A major portion of the system identification procedures are concerned with computing polynomial models which are known to give rise to ill-conditioned mathematical problems. This is mostly the case for multiple-input/multiple-output systems. Numerical algorithms for subspace state-space system identification (such as N4SID) can perform better, especially for higher-order systems [15]. Another major advantage is their noniterative nature, which guarantees convergence, insensitivity to initial estimates, and absence of local minima of the objective function. It is therefore recommended that such procedures should be followed in the analysis to provide reliable solutions. N4SID is considered to be one of the most powerful classes of known system identification techniques in the time domain [15] and is, therefore, used in the present study for estimating frequencies, damping ratios, and mode shapes.

The main objective of this paper is to evaluate seismic responses of two instrumented RC buildings using monitoring data collected between November 2007 and February 2010. The relationships between peak ground acceleration (PGA) of the free field and at the base level of the buildings and peak response acceleration (PRA) at the roof level were statistically examined for correlations. Natural frequencies and damping ratios, accounting for SSI, were identified. The relationships between the identified frequencies and damping ratios and PRA were developed using statistical analysis. Moreover, the effect of SSI on the seismic response of the buildings was also evaluated. The contribution of this study is that all the aforementioned relationships are obtained via rigorous statistical analyses using a relatively large number of seismic events, which is still rather rare in the existing literature. While a broader set of metrics and other descriptive terms characterising ground shaking and/or structural response could be considered, for example, peak ground/response velocity and displacement, duration of strong motion, and direction of earthquake as suggested in the context of seismic damage [1619], such investigations are left out for useful future extensions of the current research.

The outcome of this study is expected to further the understanding of dynamic behaviour of buildings during earthquakes and provide new quantitative data for studying seismic responses of as built structures, structural health monitoring, and model updating studies. The limitation is, however, that only low-to-medium intensity seismic records were available. To extend the present study, more data, including those from high intensity earthquakes are required but are currently not available. The analysed excitation level is, nevertheless, of interest and importance for serviceability limit state studies where structures remain in their elastic, linear, or only mildly nonlinear, range. For example Uma et al. [20] studied the effect of seismic actions on acceleration sensitive, nonstructural components and concluded that the acceleration demands for non-structural components can increase even in the lesser intensity shaking, which can damage them and consequently disrupt operational continuity of buildings. Therefore, a wide range of ground shaking intensities, from low to high, and the corresponding dynamic behaviour of structures should be considered in design to avoid such damage and operational disruption. Also to account for the time-dependent variation of structural response due to aging, environmental agents and consequently degradation of RC structures, the responses to both ultimate and serviceability limit state shaking should be evaluated [21]. Furthermore, low-to-medium shaking levels are important as the baseline data to judge the condition of the structure in structural health monitoring applications [4].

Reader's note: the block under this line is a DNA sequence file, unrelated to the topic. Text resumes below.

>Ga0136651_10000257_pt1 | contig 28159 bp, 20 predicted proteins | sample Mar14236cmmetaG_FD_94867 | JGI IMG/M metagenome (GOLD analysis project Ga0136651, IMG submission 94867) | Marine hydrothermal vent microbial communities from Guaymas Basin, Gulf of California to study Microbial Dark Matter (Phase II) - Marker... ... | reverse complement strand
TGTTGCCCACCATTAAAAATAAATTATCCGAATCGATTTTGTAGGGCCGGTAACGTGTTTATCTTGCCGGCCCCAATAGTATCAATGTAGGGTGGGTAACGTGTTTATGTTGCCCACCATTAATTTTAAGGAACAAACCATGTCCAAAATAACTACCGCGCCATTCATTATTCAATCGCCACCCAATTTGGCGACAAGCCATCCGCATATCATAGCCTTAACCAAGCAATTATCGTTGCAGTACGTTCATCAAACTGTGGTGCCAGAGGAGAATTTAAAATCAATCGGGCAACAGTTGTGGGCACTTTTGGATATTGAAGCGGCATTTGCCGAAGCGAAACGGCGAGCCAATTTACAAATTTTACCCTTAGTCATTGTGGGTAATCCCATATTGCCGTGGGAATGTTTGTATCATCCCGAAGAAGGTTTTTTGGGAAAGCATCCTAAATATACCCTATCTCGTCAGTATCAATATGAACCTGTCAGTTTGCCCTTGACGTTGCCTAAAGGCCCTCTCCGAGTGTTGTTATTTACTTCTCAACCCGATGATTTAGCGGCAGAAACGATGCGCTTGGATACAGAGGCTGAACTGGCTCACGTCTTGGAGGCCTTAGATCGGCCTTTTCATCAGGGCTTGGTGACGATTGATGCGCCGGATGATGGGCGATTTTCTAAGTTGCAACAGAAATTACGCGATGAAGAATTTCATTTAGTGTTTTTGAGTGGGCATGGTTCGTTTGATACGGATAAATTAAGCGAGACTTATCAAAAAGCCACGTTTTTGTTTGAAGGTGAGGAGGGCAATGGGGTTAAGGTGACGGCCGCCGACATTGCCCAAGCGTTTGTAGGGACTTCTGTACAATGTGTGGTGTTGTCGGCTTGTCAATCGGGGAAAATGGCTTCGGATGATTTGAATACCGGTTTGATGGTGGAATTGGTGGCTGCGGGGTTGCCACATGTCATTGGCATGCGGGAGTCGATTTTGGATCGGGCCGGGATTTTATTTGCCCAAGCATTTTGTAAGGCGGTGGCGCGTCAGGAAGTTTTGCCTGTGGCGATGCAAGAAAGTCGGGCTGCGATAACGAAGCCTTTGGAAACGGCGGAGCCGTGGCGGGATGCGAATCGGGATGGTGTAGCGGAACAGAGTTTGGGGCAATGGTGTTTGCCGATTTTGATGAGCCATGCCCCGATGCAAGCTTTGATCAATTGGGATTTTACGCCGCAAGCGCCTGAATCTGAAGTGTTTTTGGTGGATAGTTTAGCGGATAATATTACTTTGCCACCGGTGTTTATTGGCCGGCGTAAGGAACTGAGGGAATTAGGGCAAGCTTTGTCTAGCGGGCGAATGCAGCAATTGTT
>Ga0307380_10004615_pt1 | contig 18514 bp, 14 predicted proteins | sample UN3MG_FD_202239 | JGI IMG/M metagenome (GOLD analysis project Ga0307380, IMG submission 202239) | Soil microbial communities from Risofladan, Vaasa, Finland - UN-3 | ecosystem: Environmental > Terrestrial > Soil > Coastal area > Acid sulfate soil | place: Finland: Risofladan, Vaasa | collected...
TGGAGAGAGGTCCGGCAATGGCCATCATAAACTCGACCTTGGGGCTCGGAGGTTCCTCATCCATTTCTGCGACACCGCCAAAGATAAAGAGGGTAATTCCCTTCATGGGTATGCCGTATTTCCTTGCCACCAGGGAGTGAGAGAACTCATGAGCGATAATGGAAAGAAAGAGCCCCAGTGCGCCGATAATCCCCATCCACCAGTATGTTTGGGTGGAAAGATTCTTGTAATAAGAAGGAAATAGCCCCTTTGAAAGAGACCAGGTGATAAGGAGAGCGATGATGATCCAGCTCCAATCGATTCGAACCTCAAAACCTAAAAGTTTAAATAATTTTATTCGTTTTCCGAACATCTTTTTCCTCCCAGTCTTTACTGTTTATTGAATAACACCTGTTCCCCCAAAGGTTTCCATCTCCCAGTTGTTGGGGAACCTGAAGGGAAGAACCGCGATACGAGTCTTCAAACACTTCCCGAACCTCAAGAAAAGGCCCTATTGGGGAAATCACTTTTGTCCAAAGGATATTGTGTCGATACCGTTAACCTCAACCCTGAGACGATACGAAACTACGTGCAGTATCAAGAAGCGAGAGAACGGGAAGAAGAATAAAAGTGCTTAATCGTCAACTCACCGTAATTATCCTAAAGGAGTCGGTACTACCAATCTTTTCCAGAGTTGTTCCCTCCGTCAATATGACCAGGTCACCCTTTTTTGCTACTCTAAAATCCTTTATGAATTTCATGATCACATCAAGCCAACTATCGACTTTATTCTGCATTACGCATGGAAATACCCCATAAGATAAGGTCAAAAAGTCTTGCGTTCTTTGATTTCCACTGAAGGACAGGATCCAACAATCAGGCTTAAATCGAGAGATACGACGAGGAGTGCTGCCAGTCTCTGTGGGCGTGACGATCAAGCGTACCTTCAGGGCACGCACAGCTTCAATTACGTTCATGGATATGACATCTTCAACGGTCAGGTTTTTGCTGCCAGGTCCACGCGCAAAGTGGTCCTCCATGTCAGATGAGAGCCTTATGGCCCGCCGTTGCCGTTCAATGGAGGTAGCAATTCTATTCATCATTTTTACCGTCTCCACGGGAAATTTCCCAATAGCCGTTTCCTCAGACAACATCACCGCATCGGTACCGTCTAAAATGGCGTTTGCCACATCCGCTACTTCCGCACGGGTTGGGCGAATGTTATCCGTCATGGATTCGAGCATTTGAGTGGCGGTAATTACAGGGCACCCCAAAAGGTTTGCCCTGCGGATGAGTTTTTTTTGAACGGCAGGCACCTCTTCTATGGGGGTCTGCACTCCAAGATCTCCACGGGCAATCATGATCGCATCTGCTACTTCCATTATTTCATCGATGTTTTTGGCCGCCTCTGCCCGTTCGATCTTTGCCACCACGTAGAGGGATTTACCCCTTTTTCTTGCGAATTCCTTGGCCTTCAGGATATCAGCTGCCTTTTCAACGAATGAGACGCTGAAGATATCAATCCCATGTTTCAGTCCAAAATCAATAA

The outline of the paper is as follows. Firstly, the description of the buildings and sensor array is provided. Secondly, the methodology of the study is explained, including a brief introduction to the N4SID technique and its application to the present case, and then a method for evaluation of SSI is discussed. Next, how PGAs at the free field, PGAs at the building base and PRAs are correlated and how natural frequencies and damping ratios change with seismic response amplitude is quantitatively evaluated. Next, SSI effects on modal parameters are discussed. Finally, a set of conclusions summarizes this study.

2. Description of the Buildings and Instrumentation

The buildings under study are two blocks of the GNS Science building complex at Avalon, Lower Hutt situated approximately 20 km northeast of Wellington, New Zealand. The entire building complex comprises five major blocks (Figure 1) which are structurally separated by expansion joints. Buildings A and B are instrumented with nine triaxial accelerometers in total. There is also a free field triaxial accelerometer mounted at the ground surface and located at 39.4 m from the south end of building A as shown in Figure 1. Figure 1 also shows the common global axes and used for identifying directions in the subsequent discussions. All the data is stored to a central recording unit and is available online (http://www.geonet.org.nz/). The detail of the structural systems and sensor arrays of the buildings are discussed in the following sections.

595238.fig.001
Figure 1: Layout of GNS Science building complex at Avalon (red dots show the approximate locations of sensors).
2.1. Building A